Obama Stimulus Leaves Bus Riders By the Side of The Road

who_rides_bus_1.gifWho rides the bus? Data source: American Public Transportation Association

The
House version of President Obama’s stimulus plan has left bus riders
with nothing to look forward to but stiff fare hikes and painful
service cuts. Bus systems got zero in immediate operating support from
the bill that passed yesterday — stunning neglect compared to the $150
billion in educational "operating assistance" to local schools and
universities and $127 billion in emergency health care "operating
assistance" to state Medicaid and private insurance programs. A
relatively puny request for $2 billion in transit operating support was
shot down before even reaching committee.

Buses carry
59 percent of American transit riders and are the core of transit
service in both urban and small town settings. But according to the New York Times:

Fifty-one
transit
systems have recently proposed service cuts or fare increases…
(which) make it harder for people to get to work (or look for work),
and they will undermine one of the long-term goals of the stimulus
package:
laying the groundwork for a greener economy.

The
burden of these transit cuts falls disproportionately on African
Americans, who comprise 38 percent of all bus riders in the country,
compared to 12 percent of the overall population. (There’s a reason
that Rosa Parks acted for her civil rights on a bus.)

Unfortunately,
the Obama administration and the House of Representatives have largely
forsaken bus riders. It is now up to the Senate to provide emergency
transit operating help to sustain service and reduce fare hikes.
Otherwise, Americans will watch billions of stimulus dollars rain down
on schools and hospitals while major transit systems teeter on the edge
of insolvency, green collar jobs are cut, and energy-conserving transit
riders are forced into cars.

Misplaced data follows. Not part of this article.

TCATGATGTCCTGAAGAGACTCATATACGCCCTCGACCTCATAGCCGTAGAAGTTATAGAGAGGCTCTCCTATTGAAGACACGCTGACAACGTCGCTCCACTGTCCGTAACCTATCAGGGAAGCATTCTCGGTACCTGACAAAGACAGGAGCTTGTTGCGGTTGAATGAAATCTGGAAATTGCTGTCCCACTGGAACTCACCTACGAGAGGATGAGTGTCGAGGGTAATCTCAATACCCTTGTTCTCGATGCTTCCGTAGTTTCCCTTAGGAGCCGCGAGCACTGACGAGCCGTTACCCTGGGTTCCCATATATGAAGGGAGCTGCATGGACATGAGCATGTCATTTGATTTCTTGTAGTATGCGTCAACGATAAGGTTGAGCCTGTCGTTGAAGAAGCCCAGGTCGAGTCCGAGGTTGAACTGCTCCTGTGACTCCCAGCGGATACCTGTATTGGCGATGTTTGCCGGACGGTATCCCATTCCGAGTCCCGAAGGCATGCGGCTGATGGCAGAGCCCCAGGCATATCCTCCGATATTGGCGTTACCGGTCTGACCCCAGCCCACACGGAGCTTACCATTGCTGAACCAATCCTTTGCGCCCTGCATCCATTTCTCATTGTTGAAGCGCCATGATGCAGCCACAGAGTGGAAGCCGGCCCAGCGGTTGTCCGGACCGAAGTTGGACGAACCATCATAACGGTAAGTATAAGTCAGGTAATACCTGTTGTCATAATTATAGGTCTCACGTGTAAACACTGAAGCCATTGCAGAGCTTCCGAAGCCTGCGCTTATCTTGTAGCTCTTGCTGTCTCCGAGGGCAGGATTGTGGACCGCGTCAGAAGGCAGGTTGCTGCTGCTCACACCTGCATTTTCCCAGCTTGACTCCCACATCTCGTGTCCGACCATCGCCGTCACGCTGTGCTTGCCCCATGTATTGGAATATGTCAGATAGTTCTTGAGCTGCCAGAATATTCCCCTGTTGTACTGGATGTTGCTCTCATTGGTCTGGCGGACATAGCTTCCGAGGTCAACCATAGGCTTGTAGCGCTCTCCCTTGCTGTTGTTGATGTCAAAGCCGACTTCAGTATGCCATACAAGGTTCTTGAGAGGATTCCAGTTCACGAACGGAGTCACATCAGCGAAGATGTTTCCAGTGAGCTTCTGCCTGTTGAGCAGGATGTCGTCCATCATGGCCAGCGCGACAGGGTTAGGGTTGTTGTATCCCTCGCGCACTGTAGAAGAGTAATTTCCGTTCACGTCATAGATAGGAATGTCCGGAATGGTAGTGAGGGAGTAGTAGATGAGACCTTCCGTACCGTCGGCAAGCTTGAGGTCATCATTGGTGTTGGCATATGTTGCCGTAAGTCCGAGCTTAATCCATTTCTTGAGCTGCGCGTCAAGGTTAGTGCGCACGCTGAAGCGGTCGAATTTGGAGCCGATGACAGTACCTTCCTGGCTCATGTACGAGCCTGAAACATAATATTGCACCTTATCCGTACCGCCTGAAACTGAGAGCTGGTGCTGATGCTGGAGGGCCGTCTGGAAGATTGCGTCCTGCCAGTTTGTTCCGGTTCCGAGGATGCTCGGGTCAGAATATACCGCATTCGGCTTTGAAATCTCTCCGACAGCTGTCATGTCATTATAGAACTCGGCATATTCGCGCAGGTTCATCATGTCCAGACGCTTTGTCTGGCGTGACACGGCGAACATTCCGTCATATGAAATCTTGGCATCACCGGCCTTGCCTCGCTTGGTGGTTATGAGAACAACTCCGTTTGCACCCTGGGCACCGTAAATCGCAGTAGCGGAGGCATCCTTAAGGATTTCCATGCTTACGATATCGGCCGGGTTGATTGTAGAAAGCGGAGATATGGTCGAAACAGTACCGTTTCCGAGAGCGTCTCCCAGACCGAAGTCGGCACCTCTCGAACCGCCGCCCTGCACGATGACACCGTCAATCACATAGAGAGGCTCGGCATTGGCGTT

There are a number of
reasons why bus riders have lost out so badly in the struggle for
stimulus help. One is that they have no effective lobby in Washington.
This is partly the result of conventional thinking that hasn’t caught
up to the current crisis. Transit agencies and advocates tend to equate
"transit" with "infrastructure" or capital expenditures, so the federal
government is not expected to help with operating expenses. This
formulation is generally biased against buses, which are cheap to buy
but relatively costly to operate.

The
"transit=capital" formula also ended up hurting overall transit aid
because Obama fiscal czar Larry Summers believes that transit projects
take too long to get underway, and are not a good way to inject money
quickly into a depressed economy. Unlike local schools, whose teachers’
unions made a strong case for an unprecedented infusion of $150 billion
in federal operating help, transit agencies and their supporters have
kept fighting for more capital aid and have not pressed their elected
officials for the emergency operating help needed to bail out the
nation’s floundering bus and transit systems. This must change. The
same arguments for emergency help to schools apply to bus service.

The
failure of the stimulus to help bus riders will have big implications
for the working class and poor Americans hardest hit by the recession:
Bus riders will be spending more for less service, while green collar
transit workers will face rounds of layoffs. It’s bad public policy,
bad urban policy and inequitable social policy. Not what bus riders
were hoping for when they voted for Obama.

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